Wednesday, October 6, 1999

Star-Bulletin closing after 117 years

Citizens, state sue to save Star-Bulletin

A.G. files concurrently
to keep the Star-Bulletin
from closing

Bullet A.G. files concurrently to stop closing
Bullet Star-Bulletin vending boxes being removed
Bullet Closing to be topic on public TV

By Mary Adamski


The U.S. District Court in Honolulu was being asked today to rule that the plan to close the Honolulu Star-Bulletin is a violation of federal and state antitrust laws.

The newspaper's Florida-based owner should be enjoined from ceasing publication without first offering the assets for sale, under a complaint filed by seven Hawaii residents organized as Save Our Star-Bulletin.

Thomas P. Gill and Jean King, both former state lieutenant governors, are among the plaintiffs who also were to ask the court to block Gannett Co., owner of the Honolulu Advertiser, from interfering with the sale of its competitor.

By George F. Lee, Star-Bulletin
Norman Murakami prepares a Star-Bulletin street sales box
to be repainted and turned into an Advertiser box. Murakami
works for Sun Auto Body and Paint Shop in Kalihi which is
repainting about 100 boxes. Story below.

Michael J. Fisch, president and publisher of the Honolulu Advertiser, declined to comment since he said he hasn't seen the lawsuit.

The federal court complaint comes on the heels of an announcement by state Attorney General Earl Anzai that the state will challenge the closing. Gov. Ben Cayetano said yesterday that the state will seek an injunction in federal court.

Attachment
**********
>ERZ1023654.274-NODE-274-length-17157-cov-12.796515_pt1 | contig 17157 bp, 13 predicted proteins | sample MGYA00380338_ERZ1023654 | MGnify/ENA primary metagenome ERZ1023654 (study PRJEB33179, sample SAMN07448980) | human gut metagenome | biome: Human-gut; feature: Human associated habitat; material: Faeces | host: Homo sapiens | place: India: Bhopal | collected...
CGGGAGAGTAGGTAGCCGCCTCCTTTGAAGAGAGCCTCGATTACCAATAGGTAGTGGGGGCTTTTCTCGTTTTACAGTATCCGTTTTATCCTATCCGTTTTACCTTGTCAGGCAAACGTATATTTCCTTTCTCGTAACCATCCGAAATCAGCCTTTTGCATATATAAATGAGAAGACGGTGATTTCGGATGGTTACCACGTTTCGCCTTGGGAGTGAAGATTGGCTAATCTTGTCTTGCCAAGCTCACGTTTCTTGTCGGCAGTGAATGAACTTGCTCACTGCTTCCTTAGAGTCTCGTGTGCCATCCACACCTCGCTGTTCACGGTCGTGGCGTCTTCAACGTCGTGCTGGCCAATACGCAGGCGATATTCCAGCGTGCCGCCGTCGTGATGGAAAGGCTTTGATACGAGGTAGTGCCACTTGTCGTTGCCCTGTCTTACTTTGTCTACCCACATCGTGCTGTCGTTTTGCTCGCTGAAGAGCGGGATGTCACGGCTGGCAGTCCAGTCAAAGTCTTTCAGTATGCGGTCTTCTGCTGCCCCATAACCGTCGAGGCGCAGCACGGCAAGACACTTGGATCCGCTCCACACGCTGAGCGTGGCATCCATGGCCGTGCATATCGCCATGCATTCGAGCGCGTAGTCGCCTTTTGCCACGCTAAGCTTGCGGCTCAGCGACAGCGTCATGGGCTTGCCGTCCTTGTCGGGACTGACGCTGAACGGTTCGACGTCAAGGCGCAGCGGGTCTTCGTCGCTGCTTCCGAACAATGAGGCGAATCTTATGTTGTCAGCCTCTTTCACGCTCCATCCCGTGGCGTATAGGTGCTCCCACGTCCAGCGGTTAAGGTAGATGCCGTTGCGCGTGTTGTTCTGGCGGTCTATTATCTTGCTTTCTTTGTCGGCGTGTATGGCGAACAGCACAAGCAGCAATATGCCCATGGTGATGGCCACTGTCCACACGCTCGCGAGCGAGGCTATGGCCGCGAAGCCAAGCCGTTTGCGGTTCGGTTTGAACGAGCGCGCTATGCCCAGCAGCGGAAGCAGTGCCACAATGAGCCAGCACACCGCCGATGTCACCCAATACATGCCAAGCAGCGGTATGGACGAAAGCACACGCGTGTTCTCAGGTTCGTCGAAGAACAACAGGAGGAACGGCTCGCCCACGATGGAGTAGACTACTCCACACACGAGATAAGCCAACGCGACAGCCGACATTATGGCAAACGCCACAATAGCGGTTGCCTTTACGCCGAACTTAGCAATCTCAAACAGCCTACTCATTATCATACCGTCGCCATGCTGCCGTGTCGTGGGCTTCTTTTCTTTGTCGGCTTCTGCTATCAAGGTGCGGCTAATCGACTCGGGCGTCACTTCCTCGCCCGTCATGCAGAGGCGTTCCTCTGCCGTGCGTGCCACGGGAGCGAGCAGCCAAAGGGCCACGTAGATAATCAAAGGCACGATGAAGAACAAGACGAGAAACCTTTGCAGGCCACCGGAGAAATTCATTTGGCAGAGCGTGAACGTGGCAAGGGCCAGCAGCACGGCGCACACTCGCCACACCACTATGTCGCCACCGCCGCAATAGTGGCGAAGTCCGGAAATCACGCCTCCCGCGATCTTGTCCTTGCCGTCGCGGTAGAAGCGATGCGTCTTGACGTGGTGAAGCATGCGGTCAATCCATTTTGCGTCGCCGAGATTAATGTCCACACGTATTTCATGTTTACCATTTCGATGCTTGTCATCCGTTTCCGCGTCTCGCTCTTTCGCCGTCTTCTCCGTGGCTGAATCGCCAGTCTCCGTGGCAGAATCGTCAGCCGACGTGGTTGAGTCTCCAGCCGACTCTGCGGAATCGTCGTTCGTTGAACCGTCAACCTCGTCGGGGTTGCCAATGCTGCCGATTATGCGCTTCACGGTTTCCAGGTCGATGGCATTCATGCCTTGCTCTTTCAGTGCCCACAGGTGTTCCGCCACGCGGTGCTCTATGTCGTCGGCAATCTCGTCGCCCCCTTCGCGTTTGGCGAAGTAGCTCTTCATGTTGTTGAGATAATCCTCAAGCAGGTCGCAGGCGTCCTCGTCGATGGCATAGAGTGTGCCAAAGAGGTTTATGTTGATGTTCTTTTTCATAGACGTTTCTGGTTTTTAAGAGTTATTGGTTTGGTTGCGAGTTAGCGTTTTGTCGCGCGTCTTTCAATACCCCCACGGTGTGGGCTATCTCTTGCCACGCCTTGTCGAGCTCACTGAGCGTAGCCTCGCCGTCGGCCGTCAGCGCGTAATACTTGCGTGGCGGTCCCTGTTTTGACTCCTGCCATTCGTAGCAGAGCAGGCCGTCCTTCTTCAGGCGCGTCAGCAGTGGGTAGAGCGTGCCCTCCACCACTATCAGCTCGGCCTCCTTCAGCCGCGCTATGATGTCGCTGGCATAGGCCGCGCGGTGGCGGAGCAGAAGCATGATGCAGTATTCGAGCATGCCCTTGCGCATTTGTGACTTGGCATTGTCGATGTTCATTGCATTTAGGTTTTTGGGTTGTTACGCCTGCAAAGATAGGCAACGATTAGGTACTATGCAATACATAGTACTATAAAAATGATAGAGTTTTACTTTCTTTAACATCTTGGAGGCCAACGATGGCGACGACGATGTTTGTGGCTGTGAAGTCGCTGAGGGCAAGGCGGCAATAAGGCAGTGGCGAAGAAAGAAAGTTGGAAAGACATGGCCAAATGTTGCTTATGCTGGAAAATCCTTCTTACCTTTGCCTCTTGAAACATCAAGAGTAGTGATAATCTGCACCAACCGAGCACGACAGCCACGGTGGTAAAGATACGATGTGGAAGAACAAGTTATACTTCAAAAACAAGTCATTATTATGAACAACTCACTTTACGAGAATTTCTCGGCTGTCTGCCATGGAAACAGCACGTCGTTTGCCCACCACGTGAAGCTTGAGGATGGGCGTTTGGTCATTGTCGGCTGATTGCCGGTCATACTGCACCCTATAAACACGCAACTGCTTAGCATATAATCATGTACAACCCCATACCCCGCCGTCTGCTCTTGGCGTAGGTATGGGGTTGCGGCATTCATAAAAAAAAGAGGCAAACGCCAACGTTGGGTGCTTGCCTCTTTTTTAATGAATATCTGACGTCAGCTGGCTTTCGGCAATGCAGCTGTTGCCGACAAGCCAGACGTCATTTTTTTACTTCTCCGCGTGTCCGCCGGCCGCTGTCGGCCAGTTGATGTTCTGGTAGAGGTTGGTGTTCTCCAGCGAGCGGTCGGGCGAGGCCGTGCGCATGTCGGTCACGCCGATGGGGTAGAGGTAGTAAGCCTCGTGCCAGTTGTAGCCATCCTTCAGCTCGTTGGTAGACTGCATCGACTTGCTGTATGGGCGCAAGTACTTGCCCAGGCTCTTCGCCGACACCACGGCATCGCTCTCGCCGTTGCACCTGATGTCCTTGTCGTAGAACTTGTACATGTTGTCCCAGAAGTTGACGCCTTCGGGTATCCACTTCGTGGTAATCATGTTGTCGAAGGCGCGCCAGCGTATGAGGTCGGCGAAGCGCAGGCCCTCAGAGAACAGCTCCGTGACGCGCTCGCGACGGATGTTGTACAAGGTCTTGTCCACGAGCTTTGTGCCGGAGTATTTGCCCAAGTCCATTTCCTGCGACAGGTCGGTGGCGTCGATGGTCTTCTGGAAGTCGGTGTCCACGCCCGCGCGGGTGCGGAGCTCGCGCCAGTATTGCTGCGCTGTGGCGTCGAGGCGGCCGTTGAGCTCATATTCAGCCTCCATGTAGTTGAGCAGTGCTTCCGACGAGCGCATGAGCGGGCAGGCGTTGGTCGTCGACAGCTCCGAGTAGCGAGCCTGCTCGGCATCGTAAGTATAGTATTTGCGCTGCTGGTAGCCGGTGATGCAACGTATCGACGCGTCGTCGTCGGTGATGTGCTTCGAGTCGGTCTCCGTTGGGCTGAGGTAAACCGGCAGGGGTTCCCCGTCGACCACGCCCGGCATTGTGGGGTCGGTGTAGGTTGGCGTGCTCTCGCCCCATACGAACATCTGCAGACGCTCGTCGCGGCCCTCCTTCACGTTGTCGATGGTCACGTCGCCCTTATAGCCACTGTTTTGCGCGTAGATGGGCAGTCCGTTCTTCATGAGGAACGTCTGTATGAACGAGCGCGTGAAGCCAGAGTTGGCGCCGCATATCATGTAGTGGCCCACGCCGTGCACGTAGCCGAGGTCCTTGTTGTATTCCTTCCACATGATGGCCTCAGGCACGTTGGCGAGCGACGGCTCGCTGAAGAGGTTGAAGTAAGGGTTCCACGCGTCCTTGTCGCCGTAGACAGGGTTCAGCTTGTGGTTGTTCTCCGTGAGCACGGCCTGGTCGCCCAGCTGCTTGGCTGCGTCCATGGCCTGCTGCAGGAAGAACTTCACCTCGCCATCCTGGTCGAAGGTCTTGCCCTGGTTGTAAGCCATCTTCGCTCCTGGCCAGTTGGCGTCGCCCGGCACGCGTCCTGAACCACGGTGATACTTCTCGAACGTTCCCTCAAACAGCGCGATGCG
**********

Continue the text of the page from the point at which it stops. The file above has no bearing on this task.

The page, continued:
What the plaintiffs are seeking

Star-Bulletin staff


The lawsuit asks the court to:

Bullet Grant a preliminary injunction to allow the Star-Bulletin to continue publication and stop Gannett, the Advertiser and the Hawaii Newspaper Agency from making any payments, other than guaranteed payments to Liberty, without court approval.

Bullet Prohibit defendants from carrying out the closure agreement;

Bullet Permanently enjoin Liberty Newspapers and Phillips from stopping publication of the Star-Bulletin until the JOA expires, unless public notice is given offering all its assets up for sale to anyone except the defendants;

Bullet For five years, stop Gannett, the Advertiser and HNA from making any payment to Liberty or Phillips, except for guaranteed payments in the ordinary course of business;

Bullet Stop Phillips and Liberty from entering any agreement with any party to shut down Star-Bulletin in return for payment or other consideration;

Bullet Declare that the closure violates state and federal antitrust laws.

Star-Bulletin owner Liberty Newspapers Limited Partnership has operated since 1993 under a joint operating agreement with Gannett. Liberty's principal investor, Rupert Phillips, announced Sept. 16 that the afternoon paper will publish its final edition Oct. 30. He told employees that investors decided to end their 20-year agreement with Gannett after six years because the return on their investment was not satisfactory.

Critics have contended that the U.S. Justice Department in the past has required newspapers operating under a joint operating agreement to offer the less profitable paper for sale before closing it. The Star-Bulletin was not offered for sale.

The Save Our Star-Bulletin group asserts in its complaint that Liberty received an annual guaranteed payment and was scheduled to receive $1,910,000 in the year 2000.

Liberty will collect $30 million from Gannett under terms of the closure agreement, according to the suit.

"There is no legitimate justification for paying a competitor to shut down," the plaintiffs said.